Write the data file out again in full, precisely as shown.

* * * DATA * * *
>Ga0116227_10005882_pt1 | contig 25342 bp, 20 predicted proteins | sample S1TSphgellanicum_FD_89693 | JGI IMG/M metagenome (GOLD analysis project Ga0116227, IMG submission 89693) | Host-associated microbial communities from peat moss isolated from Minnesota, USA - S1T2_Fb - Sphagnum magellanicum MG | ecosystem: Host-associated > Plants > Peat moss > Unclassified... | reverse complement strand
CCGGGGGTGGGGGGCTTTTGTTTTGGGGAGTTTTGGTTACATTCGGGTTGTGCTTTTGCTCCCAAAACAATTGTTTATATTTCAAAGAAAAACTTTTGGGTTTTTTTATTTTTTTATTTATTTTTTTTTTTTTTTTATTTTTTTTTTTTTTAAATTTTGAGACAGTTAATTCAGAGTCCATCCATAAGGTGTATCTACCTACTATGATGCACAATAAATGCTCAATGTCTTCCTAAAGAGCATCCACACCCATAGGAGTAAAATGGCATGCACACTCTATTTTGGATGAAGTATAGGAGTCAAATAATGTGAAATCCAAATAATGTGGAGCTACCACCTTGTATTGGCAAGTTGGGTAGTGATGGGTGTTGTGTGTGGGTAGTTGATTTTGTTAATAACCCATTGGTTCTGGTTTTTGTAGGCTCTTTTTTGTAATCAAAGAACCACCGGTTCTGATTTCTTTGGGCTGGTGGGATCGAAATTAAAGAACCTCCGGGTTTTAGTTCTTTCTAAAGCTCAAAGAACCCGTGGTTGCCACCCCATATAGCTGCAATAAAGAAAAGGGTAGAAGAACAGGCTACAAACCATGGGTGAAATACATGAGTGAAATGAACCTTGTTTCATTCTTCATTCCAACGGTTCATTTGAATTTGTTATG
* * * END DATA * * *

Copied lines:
>Ga0116227_10005882_pt1 | contig 25342 bp, 20 predicted proteins | sample S1TSphgellanicum_FD_89693 | JGI IMG/M metagenome (GOLD analysis project Ga0116227, IMG submission 89693) | Host-associated microbial communities from peat moss isolated from Minnesota, USA - S1T2_Fb - Sphagnum magellanicum MG | ecosystem: Host-associated > Plants > Peat moss > Unclassified... | reverse complement strand
CCGGGGGTGGGGGGCTTTTGTTTTGGGGAGTTTTGGTTACATTCGGGTTGTGCTTTTGCTCCCAAAACAATTGTTTATATTTCAAAGAAAAACTTTTGGGTTTTTTTATTTTTTTATTTATTTTTTTTTTTTTTTTATTTTTTTTTTTTTTAAATTTTGAGACAGTTAATTCAGAGTCCATCCATAAGGTGTATCTACCTACTATGATGCACAATAAATGCTCAATGTCTTCCTAAAGAGCATCCACACCCATAGGAGTAAAATGGCATGCACACTCTATTTTGGATGAAGTATAGGAGTCAAATAATGTGAAATCCAAATAATGTGGAGCTACCACCTTGTATTGGCAAGTTGGGTAGTGATGGGTGTTGTGTGTGGGTAGTTGATTTTGTTAATAACCCATTGGTTCTGGTTTTTGTAGGCTCTTTTTTGTAATCAAAGAACCACCGGTTCTGATTTCTTTGGGCTGGTGGGATCGAAATTAAAGAACCTCCGGGTTTTAGTTCTTTCTAAAGCTCAAAGAACCCGTGGTTGCCACCCCATATAGCTGCAATAAAGAAAAGGGTAGAAGAACAGGCTACAAACCATGGGTGAAATACATGAGTGAAATGAACCTTGTTTCATTCTTCATTCCAACGGTTCATTTGAATTTGTTATG